"We have a lot of bartenders and taxi drivers with bachelor's degrees," says Christopher Denhart, one of the report's coauthors.
Still, the salary advantage for associate's degree holders narrows over time, as bachelor's degree recipients eventually catch up, says Schneider.
Although these figures vary widely by profession, associate's degree recipients, on average, end up making about $500,000 more over their careers than people with only high school diplomas, but $500,000 less than people with bachelor's degrees, the Georgetown center calculates.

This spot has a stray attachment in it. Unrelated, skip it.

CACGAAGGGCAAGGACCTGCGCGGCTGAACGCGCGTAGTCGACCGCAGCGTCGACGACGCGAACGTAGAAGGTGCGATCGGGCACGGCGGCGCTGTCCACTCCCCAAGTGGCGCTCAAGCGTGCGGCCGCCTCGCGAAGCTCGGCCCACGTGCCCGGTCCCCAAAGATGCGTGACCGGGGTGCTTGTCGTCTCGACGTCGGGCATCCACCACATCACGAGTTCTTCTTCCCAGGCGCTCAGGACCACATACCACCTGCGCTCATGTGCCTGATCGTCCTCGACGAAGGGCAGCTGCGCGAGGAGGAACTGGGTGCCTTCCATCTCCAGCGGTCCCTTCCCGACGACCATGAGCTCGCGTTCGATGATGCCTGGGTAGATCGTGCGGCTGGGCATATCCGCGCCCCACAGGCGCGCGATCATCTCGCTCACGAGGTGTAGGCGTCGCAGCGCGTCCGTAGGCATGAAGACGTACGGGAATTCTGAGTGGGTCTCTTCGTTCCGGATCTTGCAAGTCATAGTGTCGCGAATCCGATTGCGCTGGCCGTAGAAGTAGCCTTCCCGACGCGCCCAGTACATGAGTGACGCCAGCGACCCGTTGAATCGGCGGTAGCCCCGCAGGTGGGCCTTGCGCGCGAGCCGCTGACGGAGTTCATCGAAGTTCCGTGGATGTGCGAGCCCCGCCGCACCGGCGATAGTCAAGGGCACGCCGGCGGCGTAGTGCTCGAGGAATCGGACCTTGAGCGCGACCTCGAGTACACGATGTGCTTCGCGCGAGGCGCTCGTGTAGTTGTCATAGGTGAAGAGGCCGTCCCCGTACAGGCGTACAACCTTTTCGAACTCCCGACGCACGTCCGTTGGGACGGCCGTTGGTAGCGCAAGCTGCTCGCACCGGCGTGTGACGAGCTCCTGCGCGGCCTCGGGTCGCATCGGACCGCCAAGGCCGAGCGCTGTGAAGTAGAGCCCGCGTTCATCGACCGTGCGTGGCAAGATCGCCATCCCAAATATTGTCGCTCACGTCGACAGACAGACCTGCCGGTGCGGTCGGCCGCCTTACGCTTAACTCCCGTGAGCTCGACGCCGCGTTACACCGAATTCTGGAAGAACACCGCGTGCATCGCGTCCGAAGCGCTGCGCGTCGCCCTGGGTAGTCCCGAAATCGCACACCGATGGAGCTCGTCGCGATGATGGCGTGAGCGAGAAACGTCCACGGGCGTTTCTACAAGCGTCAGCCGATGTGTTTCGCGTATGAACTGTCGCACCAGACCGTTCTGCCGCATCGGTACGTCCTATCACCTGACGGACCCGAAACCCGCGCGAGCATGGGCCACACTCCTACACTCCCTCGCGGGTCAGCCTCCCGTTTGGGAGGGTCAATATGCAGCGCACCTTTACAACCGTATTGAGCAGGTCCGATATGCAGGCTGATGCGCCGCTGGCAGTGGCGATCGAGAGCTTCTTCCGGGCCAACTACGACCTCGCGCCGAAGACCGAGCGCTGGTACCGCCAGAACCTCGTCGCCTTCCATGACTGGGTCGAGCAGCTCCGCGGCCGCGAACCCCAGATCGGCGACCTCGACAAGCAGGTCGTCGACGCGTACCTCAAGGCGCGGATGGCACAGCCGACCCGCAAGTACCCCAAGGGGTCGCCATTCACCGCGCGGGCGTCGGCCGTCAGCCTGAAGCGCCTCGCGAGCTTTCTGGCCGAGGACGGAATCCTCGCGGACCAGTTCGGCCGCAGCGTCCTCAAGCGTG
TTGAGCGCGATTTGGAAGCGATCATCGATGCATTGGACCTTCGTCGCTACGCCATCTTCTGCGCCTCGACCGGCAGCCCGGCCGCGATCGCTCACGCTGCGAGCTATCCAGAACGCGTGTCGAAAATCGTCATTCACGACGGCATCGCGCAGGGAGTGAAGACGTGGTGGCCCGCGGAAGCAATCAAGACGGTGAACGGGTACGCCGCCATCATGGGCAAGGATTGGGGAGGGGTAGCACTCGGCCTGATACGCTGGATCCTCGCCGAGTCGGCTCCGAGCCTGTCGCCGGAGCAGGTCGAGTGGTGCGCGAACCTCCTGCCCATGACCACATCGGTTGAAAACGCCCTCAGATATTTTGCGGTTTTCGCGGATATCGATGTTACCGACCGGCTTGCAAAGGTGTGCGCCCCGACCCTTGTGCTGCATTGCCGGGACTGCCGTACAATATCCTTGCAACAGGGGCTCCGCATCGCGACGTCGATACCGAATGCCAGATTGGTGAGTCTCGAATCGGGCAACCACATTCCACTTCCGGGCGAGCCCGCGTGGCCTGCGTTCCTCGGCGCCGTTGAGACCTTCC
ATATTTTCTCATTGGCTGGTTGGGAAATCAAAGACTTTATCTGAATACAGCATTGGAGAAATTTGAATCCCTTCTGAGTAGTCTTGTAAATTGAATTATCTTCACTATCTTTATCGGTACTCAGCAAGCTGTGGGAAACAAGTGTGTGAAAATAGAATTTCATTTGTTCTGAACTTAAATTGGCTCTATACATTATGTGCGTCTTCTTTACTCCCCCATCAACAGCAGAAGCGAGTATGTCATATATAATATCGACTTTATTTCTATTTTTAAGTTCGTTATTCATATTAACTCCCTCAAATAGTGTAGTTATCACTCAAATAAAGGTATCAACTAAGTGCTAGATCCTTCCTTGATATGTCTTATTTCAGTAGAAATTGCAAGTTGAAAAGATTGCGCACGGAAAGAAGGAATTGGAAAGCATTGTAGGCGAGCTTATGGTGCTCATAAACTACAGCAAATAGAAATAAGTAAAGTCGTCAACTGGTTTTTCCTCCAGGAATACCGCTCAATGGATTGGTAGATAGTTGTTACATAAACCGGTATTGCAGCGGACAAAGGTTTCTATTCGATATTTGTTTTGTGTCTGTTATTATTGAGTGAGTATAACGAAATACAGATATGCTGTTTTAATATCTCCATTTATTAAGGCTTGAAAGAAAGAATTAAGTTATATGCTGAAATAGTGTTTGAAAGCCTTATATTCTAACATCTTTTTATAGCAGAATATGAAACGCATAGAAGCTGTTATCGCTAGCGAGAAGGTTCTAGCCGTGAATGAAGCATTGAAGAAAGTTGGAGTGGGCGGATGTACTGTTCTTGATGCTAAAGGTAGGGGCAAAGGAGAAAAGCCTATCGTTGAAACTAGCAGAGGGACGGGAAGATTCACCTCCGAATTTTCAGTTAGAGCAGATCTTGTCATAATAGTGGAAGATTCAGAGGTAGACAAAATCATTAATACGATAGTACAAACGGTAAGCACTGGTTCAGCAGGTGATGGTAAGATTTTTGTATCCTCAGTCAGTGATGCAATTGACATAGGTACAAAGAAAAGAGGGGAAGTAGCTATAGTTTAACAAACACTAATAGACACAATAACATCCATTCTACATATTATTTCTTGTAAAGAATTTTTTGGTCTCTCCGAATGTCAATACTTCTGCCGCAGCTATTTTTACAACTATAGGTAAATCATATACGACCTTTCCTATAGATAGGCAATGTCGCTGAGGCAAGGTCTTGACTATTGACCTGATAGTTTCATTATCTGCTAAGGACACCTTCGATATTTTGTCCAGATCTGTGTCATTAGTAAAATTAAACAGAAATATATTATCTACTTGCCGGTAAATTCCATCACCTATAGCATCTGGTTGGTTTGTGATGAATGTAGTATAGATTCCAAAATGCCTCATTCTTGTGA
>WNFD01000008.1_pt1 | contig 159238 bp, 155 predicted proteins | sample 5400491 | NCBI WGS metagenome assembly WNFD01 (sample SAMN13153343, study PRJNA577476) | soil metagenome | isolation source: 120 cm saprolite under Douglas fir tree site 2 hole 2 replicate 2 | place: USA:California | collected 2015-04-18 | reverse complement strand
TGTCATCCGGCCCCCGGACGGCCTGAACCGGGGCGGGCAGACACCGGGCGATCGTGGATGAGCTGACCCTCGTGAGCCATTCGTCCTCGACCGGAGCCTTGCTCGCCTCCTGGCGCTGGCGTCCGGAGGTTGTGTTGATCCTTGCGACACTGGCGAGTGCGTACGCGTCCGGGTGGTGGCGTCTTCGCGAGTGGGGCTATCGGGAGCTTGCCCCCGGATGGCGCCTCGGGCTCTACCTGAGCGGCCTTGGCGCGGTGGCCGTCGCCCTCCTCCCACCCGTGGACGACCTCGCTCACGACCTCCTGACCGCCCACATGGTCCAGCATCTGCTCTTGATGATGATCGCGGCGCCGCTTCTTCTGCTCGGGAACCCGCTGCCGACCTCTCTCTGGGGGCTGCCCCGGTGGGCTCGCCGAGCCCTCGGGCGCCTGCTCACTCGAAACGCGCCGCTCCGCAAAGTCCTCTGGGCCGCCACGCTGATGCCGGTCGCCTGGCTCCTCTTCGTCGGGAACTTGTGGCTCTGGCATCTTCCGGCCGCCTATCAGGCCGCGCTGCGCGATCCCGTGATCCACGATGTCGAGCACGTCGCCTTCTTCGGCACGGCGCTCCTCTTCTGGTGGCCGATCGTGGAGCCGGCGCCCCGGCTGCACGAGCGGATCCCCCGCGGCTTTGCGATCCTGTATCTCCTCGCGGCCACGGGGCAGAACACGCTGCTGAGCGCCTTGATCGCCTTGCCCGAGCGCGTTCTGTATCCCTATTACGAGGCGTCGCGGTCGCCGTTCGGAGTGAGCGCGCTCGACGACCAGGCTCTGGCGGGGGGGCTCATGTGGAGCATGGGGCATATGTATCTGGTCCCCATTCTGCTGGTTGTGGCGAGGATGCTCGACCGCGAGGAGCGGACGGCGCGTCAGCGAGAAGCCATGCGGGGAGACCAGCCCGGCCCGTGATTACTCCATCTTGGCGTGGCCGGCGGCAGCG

As for Omer, he's already working toward a bachelor's degree.
"Down the road a little further, I may want to become a director or a manager," he says. "A bachelor's degree will get me to that point."
This story was produced by The Hechinger Report, a nonprofit, nonpartisan education-news outlet based at Teachers College, Columbia University. It's one of a series of reports about workforce development and higher education.